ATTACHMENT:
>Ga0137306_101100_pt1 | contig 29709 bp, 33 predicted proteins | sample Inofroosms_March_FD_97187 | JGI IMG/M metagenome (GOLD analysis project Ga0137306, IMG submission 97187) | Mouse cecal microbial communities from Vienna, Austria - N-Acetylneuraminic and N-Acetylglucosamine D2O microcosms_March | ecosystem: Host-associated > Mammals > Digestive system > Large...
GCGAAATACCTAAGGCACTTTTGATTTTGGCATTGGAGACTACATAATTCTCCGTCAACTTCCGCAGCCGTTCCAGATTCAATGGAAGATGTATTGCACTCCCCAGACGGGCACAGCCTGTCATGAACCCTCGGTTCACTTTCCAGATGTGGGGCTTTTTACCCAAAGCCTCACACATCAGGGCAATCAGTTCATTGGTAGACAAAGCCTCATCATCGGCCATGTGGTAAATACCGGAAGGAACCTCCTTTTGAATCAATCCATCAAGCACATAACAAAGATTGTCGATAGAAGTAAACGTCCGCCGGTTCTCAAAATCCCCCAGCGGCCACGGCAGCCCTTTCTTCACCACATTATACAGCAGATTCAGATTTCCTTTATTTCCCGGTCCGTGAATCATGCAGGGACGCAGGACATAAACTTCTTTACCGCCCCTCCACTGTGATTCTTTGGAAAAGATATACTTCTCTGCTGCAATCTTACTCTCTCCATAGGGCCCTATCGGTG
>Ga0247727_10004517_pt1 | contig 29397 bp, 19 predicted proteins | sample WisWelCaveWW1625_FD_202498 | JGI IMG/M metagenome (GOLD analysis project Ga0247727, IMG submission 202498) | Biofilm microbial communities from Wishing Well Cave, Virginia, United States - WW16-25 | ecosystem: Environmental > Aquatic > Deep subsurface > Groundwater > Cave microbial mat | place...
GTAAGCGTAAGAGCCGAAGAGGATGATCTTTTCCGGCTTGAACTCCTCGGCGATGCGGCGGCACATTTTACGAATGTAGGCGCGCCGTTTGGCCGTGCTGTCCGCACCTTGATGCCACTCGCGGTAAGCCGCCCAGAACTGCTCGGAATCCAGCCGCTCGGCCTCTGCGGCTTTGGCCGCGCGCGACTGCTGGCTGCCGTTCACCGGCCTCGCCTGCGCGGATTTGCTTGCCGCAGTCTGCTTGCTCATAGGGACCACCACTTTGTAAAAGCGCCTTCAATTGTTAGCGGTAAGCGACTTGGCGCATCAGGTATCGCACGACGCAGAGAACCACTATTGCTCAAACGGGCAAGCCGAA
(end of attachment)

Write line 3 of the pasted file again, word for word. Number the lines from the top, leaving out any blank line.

>Ga0247727_10004517_pt1 | contig 29397 bp, 19 predicted proteins | sample WisWelCaveWW1625_FD_202498 | JGI IMG/M metagenome (GOLD analysis project Ga0247727, IMG submission 202498) | Biofilm microbial communities from Wishing Well Cave, Virginia, United States - WW16-25 | ecosystem: Environmental > Aquatic > Deep subsurface > Groundwater > Cave microbial mat | place...